If you like your music really loud but you’re a dog parent, it may be time to turn down the volume. Studies have found that—just like with humans—loud music can be stressful and even harmful to dogs. In this post, we’ll explore why it’s best not to expose dogs to loud music and other noises that may cause damage to their ears and, in some cases, mental health.
Why Is Loud Music Bad for Dogs?
Though dogs may play it cool, even the most chilled-out dog can be sensitive to loud noises. According to a Science Daily report, loud noises can cause hearing impairment or even hearing loss in dogs. As Dr. Kari Foss, a veterinary neurologist and professor of veterinary clinical medicine at the University of Illinois at Urban-Champaign explains, the eardrum and small inner ear bones can become damaged if dogs are exposed to extreme noise.
Dr. Foss also recommends that dogs exposed to extreme noises, such as police dogs, be provided with hearing protection. In addition to this, loud sounds can be just plain stressful for dogs. A dog’s ears are more sensitive than those of humans, and they experience stronger reactions to higher frequencies.
Case in point, you may have noticed your dog hiding, trembling, whining, yelping, or even urinating in fear when fireworks go off or a loud “boom” is heard, whether close by or in the distance. Dogs can also be affected by seemingly far-off sounds that you barely even notice. Common triggers include thunder, fireworks, and sirens. For this reason, it makes sense that music cranked up to max would be unsettling for your dog.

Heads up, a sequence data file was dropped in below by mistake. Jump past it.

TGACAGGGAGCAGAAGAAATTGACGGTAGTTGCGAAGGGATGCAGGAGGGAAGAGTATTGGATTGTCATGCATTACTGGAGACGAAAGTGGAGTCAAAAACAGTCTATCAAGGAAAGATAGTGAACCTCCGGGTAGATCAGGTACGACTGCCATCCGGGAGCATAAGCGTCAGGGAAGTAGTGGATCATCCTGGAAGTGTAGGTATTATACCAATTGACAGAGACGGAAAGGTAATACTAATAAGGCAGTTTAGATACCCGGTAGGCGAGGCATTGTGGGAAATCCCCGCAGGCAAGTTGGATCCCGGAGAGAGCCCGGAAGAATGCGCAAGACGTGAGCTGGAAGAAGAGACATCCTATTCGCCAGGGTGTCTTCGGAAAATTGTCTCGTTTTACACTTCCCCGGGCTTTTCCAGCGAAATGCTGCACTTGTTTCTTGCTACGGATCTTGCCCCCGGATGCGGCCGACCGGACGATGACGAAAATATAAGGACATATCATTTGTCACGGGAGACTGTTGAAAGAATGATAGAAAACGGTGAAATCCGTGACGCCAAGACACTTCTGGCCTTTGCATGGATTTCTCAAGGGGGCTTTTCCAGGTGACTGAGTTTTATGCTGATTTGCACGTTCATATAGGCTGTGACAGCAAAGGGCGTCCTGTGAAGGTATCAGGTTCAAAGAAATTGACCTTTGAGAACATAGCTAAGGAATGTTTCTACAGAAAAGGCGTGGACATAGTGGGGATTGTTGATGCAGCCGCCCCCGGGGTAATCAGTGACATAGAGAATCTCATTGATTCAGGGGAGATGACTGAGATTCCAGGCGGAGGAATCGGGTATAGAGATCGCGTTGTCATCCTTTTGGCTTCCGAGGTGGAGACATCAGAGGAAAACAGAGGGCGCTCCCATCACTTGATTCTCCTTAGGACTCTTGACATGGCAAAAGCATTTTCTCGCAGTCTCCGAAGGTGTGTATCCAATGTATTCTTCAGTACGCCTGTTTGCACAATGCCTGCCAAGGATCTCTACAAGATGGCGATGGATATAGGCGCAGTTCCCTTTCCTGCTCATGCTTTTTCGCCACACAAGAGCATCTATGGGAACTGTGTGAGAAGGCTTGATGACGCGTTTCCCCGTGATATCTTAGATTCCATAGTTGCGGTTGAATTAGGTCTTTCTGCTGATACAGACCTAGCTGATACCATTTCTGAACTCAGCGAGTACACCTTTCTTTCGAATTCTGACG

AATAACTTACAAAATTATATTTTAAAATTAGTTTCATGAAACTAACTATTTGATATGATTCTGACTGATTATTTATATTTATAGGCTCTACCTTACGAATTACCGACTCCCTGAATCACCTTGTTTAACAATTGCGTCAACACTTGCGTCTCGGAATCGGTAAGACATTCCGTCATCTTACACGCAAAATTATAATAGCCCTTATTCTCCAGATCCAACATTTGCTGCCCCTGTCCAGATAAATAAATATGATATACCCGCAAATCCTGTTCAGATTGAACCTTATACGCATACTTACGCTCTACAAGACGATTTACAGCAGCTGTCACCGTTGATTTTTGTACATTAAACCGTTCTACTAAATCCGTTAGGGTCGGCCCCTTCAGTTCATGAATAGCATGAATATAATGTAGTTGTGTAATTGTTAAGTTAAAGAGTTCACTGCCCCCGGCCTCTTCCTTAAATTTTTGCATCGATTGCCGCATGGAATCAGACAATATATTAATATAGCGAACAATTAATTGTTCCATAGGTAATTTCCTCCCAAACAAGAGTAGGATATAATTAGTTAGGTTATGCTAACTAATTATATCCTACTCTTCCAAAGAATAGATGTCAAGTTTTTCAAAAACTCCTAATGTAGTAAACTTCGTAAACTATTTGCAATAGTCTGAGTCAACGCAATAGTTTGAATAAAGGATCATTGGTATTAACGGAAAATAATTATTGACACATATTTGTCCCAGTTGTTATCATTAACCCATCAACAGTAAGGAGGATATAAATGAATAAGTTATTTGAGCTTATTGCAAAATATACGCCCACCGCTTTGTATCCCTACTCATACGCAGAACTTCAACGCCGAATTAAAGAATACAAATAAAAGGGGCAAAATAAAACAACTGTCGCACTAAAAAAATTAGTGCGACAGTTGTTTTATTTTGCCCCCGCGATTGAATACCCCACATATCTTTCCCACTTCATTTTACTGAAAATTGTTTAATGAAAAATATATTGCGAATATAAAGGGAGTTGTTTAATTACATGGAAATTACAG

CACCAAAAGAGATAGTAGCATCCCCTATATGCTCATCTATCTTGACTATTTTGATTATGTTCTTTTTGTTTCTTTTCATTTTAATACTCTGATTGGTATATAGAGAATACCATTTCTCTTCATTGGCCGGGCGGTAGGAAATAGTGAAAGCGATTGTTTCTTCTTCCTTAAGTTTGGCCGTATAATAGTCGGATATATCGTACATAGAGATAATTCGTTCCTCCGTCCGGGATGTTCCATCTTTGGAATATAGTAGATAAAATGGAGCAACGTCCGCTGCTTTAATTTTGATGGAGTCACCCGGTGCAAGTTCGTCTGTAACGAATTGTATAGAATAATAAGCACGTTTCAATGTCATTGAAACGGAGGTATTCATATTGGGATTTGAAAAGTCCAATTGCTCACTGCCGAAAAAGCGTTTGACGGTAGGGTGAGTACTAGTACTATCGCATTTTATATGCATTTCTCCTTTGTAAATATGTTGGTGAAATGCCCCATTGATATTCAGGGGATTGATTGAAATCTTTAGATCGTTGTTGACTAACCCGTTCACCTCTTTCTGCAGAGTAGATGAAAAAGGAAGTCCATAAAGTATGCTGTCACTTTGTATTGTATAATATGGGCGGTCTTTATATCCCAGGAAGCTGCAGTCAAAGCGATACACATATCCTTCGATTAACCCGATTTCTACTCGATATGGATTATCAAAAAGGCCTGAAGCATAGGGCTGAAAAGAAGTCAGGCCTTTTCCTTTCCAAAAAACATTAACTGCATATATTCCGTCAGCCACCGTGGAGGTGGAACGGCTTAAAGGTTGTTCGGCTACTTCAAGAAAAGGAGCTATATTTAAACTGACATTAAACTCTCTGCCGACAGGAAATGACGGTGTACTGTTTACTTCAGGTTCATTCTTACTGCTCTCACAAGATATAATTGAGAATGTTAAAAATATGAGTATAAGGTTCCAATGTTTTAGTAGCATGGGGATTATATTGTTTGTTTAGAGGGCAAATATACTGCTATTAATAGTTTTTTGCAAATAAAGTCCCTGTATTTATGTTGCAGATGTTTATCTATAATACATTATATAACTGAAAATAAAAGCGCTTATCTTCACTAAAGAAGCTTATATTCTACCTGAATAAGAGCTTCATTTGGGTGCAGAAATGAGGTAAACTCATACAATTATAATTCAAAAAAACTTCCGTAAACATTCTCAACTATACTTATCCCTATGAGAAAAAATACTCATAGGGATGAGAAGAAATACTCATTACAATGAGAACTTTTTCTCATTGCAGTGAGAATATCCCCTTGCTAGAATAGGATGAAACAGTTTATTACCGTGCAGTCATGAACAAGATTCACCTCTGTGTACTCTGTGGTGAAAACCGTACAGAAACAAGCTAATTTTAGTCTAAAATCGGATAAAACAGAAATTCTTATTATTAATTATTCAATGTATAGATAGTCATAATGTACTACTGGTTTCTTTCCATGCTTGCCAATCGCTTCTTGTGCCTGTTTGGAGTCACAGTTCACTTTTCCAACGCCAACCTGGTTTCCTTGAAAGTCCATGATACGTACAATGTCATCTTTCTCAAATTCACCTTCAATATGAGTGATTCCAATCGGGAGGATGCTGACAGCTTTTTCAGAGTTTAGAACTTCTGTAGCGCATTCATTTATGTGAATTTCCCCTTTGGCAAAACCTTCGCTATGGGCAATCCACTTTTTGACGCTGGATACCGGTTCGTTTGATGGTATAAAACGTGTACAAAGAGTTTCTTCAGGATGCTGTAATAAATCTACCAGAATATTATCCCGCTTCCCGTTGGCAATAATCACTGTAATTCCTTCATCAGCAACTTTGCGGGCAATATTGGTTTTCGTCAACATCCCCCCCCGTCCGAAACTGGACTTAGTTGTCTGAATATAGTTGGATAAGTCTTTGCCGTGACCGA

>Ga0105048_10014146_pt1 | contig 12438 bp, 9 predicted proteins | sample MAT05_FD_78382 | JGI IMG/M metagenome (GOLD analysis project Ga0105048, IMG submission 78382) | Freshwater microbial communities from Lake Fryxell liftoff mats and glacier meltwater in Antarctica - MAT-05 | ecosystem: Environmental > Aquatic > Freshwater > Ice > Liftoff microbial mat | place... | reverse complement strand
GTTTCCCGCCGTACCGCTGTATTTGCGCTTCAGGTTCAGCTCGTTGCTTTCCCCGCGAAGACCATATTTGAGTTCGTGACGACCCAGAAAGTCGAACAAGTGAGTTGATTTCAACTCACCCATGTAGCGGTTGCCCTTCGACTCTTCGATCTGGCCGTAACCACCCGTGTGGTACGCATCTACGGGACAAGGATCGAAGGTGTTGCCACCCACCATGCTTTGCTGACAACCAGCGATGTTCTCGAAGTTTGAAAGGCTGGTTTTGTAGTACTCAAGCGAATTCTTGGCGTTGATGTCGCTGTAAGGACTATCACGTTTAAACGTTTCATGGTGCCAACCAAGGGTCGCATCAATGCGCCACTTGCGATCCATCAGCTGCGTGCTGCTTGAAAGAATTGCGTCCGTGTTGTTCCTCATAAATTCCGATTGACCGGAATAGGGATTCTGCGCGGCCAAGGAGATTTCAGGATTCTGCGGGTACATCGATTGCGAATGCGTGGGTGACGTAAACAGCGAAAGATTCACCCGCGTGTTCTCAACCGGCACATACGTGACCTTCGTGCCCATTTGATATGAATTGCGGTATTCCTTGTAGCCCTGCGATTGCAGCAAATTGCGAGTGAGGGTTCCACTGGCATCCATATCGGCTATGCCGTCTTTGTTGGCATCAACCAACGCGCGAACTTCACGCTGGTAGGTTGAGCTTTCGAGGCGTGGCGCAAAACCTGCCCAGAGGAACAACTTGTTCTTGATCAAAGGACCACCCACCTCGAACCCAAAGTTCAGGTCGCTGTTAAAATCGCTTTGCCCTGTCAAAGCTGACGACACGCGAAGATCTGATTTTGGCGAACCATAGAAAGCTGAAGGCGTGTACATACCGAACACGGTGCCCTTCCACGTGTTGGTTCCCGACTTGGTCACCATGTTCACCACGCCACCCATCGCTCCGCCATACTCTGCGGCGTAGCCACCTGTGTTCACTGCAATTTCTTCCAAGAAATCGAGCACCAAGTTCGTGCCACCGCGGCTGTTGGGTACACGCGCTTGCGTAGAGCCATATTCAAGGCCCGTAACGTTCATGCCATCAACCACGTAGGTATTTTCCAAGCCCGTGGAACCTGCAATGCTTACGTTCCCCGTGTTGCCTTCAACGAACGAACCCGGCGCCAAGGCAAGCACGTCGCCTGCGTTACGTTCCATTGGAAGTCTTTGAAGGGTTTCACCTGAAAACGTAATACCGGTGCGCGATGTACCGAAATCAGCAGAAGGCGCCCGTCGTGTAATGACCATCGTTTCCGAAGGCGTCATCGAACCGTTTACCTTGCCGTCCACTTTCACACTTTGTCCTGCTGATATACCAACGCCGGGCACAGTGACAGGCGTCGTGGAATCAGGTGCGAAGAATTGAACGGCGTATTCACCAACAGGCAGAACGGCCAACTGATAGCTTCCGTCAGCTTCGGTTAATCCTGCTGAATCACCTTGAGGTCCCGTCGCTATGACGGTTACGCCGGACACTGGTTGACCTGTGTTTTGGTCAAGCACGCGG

Sadly, in some cases, past trauma can be a cause of noise anxiety in dogs. This can happen to any dog but especially rescues.
How Can I Help My Dog With Noise Phobia?
Apart from keeping your environment as calm and peaceful as possible, there are some steps you can take the reduce your dog’s sound anxiety.
Play Your Music at a Low Volume
When your dog’s around, keep the volume down. This helps to get your dog used to the sound of music and you still get to enjoy your tunes but at a reasonable volume.
Reassure Your Dog
Give your dog lots of reassurance when noises happen that you have no control over (thunder, fireworks, neighbors, etc.). Speak in a calming tone and provide plenty of cuddles to help them feel safe again.
Desensitize Your Dog to Loud Sounds
This doesn’t mean that in the long run, you should be putting your dog in overly noisy environments that will stress them out, just that you get them more used to the sounds they may hear over the course of their lifetime. Play sounds that dogs typically fear like thunder or firework sounds at a low volume.
Provide a Safe Space
Always have a safe space available where your dog can hide if they’re afraid. This could be their bed, favorite box or crate, or even curled up at your side on the couch.
Play with Your Dog
Distract your dog by playing with them when there are loud sounds going on. If your dog is really anxious and refuses to play, don’t try to force them as they can learn to associate this positive activity with the stress the loud sound causes.
Talk to a Vet
Most dogs are noise-nervous, but your dog seems to be frequently stressed out or frightened, talk to your vet. Together, you can get to the root of what’s causing your dog to be so afraid and find out what you can do to improve the situation. In some cases, vets prescribe calming medication as a temporary aid. They may also recommend behavioral therapy depending on the severity of the situation.
As much enjoyment as you get out of your music, it’s better to avoid playing it at loud volumes around your dog due to their sensitivities. You should also keep other sounds like banging, bashing, or shouting to a minimum—all dogs deserve an environment where they can feel safe and calm. For factors beyond your control, use your soothing presence to reassure your dog.